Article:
Where The Wild Things Are pushes your buttons? Well no one gives a damn. GO BE UNIQUE somewhere else.


It will be interesting to see how the movie does, but I think $200 million domestic is a little too optimistic. It’s possible, but I feel unlikely.

You only have to look at the release date of the film to see the studio are not quite sure where to peg this one. Yes it has massive awareness, but there are plenty of adaptations that have and still struggled. ‘The Golden Compass’ is one such franchise. It made good money, but absolutely huge amounts of money were spent on that franchise and overall it was a considered a failure. That had a good built-in audience and the film was made as palatable as possible; granted it was darker than WTWTA and more controversial in some ways, but it is a warning.

WTWTA has the curious disadvantage of having such a potentially wide audience it may end up being lukewarm for all of them. Lots of lovers of the book are going to be older adults now, who aren’t going to make it a priority to see the film at the cinema. That having been said, it hasn’t been made as an obviously family favourite; the trailer is pitching it as something deeper and more profound. This may sound like a positive thing but it could be lost on a lot of families who were expecting something more obviously “fun”.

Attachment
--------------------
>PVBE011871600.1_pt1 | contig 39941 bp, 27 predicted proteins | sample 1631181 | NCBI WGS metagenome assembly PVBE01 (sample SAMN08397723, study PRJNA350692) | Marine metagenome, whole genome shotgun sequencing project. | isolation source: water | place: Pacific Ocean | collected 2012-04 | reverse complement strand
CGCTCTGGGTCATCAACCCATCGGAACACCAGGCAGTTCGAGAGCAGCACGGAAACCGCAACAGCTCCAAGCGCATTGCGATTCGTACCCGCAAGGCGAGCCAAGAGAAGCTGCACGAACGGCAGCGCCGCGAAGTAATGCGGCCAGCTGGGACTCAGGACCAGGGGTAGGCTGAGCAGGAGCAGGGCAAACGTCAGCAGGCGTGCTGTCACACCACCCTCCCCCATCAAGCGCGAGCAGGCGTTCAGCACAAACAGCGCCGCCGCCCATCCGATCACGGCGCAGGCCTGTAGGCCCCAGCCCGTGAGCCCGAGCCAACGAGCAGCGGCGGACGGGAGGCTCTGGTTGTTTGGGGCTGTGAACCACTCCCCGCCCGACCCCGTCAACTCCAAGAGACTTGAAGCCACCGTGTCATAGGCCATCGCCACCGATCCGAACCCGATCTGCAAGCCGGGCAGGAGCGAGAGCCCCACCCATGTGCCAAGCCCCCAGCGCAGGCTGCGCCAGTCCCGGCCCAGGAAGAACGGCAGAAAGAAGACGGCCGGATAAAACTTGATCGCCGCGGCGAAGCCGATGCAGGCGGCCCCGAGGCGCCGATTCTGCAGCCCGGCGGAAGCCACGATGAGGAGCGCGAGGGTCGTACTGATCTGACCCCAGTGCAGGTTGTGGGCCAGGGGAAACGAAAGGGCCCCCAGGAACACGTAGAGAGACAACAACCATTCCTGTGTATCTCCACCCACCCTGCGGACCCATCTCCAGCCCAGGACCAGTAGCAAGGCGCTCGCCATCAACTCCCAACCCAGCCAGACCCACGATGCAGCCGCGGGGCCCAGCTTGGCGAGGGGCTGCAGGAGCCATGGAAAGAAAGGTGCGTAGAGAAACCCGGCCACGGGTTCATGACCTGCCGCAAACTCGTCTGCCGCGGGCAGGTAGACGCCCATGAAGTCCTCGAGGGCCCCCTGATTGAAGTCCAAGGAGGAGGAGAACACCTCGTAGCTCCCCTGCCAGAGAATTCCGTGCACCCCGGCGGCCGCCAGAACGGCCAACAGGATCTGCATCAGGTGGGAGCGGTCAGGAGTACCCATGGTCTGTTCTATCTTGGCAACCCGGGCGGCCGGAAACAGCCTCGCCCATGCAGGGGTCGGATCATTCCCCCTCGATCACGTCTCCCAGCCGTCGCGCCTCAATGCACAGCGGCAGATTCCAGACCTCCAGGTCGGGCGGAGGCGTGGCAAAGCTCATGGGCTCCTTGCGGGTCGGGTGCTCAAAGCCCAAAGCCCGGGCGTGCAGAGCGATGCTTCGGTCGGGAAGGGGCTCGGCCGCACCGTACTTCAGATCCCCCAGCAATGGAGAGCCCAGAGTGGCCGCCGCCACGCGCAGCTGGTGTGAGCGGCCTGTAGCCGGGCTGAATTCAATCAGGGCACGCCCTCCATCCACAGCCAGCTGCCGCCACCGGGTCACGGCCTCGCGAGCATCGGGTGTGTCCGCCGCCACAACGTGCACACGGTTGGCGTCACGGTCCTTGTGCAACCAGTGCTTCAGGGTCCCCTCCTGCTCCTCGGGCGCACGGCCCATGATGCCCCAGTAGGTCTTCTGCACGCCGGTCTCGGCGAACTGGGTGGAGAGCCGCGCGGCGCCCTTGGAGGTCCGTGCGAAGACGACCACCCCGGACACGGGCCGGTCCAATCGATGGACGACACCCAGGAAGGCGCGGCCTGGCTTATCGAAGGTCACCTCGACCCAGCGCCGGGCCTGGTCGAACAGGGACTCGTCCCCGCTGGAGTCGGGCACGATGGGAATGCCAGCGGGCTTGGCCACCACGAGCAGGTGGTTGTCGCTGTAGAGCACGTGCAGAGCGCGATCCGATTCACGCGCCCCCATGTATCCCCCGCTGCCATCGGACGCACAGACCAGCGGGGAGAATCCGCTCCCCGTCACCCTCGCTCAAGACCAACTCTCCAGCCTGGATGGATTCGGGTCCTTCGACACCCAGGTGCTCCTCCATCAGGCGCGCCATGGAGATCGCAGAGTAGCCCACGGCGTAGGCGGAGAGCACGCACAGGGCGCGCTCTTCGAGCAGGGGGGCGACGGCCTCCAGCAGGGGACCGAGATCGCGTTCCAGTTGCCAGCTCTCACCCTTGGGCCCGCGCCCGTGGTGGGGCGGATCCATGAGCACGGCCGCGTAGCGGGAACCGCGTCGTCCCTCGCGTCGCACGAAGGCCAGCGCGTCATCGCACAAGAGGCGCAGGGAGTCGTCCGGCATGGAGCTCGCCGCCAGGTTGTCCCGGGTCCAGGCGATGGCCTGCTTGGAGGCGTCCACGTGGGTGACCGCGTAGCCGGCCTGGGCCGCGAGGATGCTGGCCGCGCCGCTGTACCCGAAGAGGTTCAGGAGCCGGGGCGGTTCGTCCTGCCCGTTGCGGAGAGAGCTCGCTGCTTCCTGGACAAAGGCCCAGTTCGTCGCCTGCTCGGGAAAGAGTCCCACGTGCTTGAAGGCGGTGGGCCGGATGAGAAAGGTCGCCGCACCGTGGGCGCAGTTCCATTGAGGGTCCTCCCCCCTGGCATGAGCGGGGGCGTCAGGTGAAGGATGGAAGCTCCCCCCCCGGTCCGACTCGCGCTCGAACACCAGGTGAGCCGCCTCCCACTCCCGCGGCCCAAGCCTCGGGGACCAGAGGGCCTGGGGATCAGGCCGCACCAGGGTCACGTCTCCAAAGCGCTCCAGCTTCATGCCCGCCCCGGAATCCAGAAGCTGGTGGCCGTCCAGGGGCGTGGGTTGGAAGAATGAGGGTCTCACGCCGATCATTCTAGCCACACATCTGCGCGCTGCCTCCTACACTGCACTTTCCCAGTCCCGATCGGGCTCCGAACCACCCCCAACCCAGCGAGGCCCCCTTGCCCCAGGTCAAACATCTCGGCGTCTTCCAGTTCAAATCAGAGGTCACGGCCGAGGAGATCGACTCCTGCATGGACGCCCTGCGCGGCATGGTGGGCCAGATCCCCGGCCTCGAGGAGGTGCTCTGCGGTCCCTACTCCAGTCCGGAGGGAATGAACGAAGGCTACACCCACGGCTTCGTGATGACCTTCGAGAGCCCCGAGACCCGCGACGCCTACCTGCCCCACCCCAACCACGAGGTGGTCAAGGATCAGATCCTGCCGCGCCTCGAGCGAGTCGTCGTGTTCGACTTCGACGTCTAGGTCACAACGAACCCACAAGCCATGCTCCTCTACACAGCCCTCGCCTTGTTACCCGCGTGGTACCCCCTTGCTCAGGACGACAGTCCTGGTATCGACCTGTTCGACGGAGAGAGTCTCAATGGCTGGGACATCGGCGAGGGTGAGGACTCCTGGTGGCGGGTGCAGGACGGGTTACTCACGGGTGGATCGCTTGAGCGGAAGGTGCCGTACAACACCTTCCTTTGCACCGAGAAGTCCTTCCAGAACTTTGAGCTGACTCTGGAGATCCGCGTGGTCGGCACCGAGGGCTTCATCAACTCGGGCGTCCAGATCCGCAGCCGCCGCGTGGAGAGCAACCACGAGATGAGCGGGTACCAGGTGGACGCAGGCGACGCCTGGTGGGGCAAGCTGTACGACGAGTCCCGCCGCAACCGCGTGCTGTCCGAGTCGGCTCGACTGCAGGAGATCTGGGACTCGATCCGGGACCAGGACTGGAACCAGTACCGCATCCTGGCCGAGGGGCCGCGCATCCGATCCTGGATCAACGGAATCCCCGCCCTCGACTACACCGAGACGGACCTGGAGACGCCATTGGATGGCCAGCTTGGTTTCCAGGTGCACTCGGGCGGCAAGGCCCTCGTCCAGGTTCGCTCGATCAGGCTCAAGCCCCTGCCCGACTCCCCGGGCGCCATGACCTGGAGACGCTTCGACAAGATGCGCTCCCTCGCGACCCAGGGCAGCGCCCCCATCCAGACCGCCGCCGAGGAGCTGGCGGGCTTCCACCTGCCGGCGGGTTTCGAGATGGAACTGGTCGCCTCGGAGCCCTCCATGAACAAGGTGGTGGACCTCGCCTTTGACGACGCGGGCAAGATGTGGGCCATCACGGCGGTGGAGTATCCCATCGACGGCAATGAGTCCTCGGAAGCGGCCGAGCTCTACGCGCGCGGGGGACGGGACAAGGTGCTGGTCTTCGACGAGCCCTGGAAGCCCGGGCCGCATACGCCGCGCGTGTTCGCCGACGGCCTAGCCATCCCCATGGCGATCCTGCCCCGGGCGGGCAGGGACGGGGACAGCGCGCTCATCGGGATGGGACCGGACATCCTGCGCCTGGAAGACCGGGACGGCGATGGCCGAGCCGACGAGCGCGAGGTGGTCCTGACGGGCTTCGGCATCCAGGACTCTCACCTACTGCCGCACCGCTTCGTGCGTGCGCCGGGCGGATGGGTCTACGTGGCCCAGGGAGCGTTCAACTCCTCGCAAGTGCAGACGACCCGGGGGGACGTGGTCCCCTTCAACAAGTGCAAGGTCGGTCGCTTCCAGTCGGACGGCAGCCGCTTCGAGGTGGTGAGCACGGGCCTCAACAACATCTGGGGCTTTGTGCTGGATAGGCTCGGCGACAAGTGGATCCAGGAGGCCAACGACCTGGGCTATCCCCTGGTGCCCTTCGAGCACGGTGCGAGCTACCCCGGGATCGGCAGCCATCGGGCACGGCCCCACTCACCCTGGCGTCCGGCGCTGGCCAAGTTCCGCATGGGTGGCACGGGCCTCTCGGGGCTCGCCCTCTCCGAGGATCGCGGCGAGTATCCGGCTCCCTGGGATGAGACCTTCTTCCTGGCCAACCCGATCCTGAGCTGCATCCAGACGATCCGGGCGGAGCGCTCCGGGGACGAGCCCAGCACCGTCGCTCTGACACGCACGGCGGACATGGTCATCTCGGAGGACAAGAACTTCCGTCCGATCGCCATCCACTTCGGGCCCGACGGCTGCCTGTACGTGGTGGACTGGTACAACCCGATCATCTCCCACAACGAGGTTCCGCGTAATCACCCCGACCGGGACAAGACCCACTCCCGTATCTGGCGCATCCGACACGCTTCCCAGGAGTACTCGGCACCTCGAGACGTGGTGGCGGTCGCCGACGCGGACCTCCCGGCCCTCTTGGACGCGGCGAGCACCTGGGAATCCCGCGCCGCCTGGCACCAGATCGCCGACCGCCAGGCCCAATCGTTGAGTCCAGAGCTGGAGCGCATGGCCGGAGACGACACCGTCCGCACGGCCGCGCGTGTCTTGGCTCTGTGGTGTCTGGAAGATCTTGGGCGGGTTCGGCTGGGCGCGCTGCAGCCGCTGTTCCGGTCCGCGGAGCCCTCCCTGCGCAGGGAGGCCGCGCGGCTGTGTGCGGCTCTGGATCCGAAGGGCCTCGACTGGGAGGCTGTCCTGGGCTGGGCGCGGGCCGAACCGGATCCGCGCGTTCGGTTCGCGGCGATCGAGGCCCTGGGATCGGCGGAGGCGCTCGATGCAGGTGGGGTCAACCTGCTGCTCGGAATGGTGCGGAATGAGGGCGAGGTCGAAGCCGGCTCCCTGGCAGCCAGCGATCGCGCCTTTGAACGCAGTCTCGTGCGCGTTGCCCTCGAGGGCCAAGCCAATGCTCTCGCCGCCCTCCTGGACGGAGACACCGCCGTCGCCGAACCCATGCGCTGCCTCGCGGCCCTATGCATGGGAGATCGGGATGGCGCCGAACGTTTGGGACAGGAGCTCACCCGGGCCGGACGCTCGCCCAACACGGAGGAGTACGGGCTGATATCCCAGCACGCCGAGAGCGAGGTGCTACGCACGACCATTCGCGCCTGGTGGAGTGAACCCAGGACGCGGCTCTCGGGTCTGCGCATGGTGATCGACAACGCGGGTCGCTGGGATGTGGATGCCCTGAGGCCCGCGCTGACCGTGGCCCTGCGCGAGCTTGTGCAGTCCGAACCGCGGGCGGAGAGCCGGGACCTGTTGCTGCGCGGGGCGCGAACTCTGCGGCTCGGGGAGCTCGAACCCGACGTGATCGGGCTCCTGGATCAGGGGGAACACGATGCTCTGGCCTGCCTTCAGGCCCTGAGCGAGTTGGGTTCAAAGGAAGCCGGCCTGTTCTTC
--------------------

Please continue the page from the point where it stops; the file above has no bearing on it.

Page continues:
If WTWTA ends up being a mega-hit it won’t be a no-brainer that it did so. The very fact the studio had to re-shoot and spend extra money on it points to potential problems. After all, if the studio felt it was guaranteed they would have plugged $120+ million into its production without sparing a though. The very fact they budgeted it at $75 million (about half of a normal blockbuster’s budget) shows it’s not an easy film to pitch.